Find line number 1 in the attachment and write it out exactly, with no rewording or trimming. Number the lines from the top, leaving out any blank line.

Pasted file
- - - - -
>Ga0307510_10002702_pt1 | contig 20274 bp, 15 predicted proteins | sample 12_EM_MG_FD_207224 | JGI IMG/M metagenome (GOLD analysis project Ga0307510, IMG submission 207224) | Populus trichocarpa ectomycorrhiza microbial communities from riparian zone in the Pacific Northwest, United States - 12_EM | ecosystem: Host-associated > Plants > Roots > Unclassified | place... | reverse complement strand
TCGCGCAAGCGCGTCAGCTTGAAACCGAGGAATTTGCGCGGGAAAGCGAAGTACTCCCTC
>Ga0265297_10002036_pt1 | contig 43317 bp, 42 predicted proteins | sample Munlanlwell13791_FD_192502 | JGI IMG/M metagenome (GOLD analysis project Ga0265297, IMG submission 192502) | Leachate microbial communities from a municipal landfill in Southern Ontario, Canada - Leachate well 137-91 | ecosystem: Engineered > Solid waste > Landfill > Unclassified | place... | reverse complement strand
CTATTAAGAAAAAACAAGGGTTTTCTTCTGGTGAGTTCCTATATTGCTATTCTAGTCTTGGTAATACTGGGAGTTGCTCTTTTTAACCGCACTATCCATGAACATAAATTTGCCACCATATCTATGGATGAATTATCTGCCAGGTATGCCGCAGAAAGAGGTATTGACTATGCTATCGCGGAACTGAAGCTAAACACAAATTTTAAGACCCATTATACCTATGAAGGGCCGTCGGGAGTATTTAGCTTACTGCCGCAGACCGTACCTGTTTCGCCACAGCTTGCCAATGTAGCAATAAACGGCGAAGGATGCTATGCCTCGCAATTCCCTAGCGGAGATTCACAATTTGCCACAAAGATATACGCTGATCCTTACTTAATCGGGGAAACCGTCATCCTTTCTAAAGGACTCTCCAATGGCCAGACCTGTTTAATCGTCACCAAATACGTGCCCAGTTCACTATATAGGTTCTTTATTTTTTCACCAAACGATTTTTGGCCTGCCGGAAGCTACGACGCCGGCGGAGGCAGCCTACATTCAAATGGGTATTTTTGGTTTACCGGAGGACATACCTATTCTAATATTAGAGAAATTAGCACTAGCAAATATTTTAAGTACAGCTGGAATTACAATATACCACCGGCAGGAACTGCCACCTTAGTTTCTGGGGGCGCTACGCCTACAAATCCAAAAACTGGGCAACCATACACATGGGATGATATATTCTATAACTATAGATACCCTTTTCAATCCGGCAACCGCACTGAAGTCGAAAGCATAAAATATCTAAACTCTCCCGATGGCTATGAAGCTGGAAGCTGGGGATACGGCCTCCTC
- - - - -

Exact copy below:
>Ga0307510_10002702_pt1 | contig 20274 bp, 15 predicted proteins | sample 12_EM_MG_FD_207224 | JGI IMG/M metagenome (GOLD analysis project Ga0307510, IMG submission 207224) | Populus trichocarpa ectomycorrhiza microbial communities from riparian zone in the Pacific Northwest, United States - 12_EM | ecosystem: Host-associated > Plants > Roots > Unclassified | place... | reverse complement strand